“Since the Passover of the Jews was near, Jesus went up to Jerusalem. He found in the temple area those who sold oxen, sheep, and doves, as well as the moneychangers seated there. He made a whip out of cords and drove them all out of the temple area, with the sheep and oxen, and spilled the coins of the moneychangers and overturned their tables, and to those who sold doves he said, ‘Take these out of here, and stop making my Father’s house a marketplace.” (John 2:13-16)
I can’t help but smile at the horrified, confused, and embarrassed look on the disciples’ faces when Jesus flipped over the tables and ran them out with whips. It must have been even worse than an embarrassed mother trying to silence her screaming and temper tantrum throwing 2-year-old during Mass. I’m sure the disciples wished they could have scooped Jesus up and taken him out of the temple like a mother takes her child out of Mass when they throw a fit.
Imagine the scene as a Paramount motion picture that gives a wide shot of the disciples as Jesus flips over tables and lashes at them with homemade whips. Their eyes are wide, their jaws need to be lifted off the floor, and the scared looks on their faces are something to which most of us can relate. Frozen. Silent. Terrified. Ashamed.
This was the same temple which Mary and Joseph presented Jesus as a child. It was the same temple Jesus was found, at the age of 12, sitting among the religious leaders and astounding them with his knowledge and questions. It was the same one which he stood before the Jews, read scripture, and declared the scripture he read had been fulfilled. He was certainly familiar with the temple.
What were they doing wrong? Jesus accuses them of making the temple a “marketplace”. They were, indeed, doing much more than that. He specifically points to those selling doves and tells them to remove the doves. Jews would bring oxen, sheep, and doves to the temple for sacrifices. The doves, according to the Old Testament, were the sacrifices of the poor. It is likely those selling the doves at the temple were charging high prices for the doves and exploiting the poor for profit. They were taking advantage of people for their own selfish desires and Jesus was not going to allow it in the temple.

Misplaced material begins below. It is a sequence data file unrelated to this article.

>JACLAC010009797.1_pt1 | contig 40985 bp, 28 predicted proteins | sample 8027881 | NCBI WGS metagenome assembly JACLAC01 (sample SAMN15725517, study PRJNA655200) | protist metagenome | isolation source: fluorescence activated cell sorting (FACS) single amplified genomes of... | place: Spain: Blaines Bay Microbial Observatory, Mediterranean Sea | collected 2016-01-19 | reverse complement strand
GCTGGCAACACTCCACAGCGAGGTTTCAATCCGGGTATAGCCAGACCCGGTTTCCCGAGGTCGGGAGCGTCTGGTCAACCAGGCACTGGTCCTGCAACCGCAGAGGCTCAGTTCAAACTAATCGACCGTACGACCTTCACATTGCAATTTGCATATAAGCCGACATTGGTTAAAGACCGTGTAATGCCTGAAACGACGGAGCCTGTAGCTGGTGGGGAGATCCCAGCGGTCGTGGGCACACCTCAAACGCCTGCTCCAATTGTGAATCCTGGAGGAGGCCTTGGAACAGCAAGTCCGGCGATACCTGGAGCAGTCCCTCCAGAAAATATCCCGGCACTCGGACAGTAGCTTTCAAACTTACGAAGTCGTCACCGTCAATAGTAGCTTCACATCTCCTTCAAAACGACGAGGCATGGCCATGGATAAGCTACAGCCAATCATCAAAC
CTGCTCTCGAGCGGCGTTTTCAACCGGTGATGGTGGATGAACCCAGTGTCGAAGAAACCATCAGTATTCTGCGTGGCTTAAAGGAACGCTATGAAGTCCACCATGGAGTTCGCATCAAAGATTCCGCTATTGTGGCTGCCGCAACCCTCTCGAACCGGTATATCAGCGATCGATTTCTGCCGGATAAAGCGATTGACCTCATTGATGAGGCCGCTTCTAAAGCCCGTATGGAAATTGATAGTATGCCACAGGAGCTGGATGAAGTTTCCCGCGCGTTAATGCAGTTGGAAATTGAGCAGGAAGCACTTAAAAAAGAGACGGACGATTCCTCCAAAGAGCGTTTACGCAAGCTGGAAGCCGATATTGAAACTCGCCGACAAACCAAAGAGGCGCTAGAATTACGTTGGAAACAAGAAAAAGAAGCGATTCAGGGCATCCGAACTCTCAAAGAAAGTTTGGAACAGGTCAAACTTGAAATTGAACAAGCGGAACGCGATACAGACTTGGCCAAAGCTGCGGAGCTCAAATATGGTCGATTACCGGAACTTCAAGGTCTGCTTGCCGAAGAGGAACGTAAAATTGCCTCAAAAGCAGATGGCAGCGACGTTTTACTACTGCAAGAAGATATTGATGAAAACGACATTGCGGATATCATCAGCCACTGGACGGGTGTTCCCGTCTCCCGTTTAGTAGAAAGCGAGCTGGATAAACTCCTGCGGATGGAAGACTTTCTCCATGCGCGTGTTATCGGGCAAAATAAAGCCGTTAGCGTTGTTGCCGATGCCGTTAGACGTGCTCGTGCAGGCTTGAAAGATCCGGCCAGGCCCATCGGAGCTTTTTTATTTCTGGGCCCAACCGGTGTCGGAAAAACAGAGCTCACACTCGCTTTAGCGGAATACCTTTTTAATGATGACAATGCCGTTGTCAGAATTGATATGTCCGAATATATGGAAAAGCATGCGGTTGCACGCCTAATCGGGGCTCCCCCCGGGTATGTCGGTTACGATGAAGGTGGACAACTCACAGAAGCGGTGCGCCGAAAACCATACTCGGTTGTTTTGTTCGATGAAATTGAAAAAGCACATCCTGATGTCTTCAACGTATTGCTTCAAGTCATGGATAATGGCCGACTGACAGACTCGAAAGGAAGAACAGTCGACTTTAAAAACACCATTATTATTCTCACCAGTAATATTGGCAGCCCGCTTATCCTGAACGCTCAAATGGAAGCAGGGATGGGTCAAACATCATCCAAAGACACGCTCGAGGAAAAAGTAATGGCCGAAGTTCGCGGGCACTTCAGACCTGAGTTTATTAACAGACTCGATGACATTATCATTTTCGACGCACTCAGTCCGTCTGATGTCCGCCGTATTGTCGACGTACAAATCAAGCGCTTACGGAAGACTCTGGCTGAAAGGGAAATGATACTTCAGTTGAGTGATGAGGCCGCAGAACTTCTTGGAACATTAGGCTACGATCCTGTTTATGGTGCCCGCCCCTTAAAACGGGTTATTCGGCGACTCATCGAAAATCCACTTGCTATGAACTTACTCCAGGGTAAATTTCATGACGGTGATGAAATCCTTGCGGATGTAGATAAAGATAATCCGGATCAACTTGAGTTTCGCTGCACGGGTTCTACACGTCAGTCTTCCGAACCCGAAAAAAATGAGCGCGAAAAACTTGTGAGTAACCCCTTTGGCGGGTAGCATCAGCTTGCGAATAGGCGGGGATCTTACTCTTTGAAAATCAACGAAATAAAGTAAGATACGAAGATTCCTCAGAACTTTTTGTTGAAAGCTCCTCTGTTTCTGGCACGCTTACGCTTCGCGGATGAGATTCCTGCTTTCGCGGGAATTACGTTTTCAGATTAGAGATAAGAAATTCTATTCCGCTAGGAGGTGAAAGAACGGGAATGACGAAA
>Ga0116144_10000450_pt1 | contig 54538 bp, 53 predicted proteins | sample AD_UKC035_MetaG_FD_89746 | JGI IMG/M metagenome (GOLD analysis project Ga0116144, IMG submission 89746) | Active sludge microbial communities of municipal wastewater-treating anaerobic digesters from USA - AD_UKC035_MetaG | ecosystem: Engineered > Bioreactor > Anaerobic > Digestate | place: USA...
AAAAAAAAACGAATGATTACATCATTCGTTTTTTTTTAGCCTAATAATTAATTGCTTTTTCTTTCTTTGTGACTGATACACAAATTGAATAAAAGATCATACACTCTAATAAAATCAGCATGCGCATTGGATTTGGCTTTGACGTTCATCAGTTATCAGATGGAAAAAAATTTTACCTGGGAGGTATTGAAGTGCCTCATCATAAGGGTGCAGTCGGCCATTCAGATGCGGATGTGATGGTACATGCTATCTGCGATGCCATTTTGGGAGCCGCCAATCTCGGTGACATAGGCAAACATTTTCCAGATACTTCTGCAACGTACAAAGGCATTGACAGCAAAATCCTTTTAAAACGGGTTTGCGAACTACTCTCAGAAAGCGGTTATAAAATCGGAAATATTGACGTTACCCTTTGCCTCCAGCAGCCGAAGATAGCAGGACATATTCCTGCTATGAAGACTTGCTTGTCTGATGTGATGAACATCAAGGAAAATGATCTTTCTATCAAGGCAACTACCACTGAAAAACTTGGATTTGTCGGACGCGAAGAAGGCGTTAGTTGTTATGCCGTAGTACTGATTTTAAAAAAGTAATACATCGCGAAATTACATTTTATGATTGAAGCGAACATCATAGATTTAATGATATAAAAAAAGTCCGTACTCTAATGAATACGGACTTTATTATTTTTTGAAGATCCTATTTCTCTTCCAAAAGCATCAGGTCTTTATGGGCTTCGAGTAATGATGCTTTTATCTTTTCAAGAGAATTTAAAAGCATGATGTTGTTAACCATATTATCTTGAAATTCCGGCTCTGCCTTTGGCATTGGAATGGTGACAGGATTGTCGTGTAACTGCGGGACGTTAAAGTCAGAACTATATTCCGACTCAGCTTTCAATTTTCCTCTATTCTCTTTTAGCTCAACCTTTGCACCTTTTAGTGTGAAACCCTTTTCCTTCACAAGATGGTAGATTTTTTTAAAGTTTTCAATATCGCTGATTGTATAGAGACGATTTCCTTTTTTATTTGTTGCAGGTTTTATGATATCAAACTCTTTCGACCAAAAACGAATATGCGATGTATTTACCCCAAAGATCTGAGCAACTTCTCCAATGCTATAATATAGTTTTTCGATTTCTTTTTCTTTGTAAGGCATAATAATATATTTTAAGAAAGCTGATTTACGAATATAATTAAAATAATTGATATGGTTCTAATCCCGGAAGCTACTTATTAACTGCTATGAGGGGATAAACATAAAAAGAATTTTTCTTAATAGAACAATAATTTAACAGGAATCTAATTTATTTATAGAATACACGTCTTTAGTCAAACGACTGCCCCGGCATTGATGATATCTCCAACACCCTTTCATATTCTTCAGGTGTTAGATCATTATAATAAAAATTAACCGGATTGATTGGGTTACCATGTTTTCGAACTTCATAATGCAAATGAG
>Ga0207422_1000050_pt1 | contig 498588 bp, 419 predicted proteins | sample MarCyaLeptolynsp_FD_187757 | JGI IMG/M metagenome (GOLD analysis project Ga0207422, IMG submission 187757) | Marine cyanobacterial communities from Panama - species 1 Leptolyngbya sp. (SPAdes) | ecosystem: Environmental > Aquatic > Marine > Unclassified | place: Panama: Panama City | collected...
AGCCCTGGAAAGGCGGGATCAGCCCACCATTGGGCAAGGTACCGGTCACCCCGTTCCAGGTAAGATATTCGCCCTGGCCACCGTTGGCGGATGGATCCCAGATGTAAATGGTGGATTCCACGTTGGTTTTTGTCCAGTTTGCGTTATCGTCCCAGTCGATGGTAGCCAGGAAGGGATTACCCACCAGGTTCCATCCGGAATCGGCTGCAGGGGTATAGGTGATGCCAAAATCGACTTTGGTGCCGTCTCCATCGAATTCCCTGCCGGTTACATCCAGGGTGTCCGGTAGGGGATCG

“If, however, he cannot afford an animal of the flock, he shall bring to the Lord as the sin offering for his sin two turtledoves or two pigeons, one for a sin offering and the other for a holocaust.” (Leviticus 5:7)
To what greater extent does the Church have corruption today? It is easy to point to the priests, bishops, or even accuse the pope of corruption. However, notice that Jesus does not flip over tables or run the religious elite and rulers out with whips. He takes issue with the ordinary Jews who were taking advantage of the rituals, expectations of the faith, and using God to fill their pockets at the expense of making others even poorer.
There are many types of “poor” in this world. There is a greater poverty than money and that is the poverty of the soul and spirit. Do we play a part of taking advantage of the “poor” for our own personal desires under the guise of “faith”? Do we have some blame for the condition of spiritual poverty for those who do not come back to the faith based on our behaviors or attitudes? Are we a stumbling block rather than a highway for those to come to the Church?
What tables in our own lives does Jesus need to flip over to get us to go to Mass for the reason we should be attending – worship? What aspects of our selfishness that we carry to Mass with us does he need to run out with the whips of sacrifice? We are expected to bring our needs and burdens before the Lord in the Mass. We are welcomed to bring our anxieties and stresses to the Lord and offer them up to him in the Mass. It is not proper or allowed by the Lord to bring a desire to attend Mass for personal earthly motives, aspirations, or profit. Is your Mass attendance out of obligation, socialization, networking, or reputation? Is it for worship and an encounter of the God of the universe?
The next time you attend Mass ask yourself “why am I here?”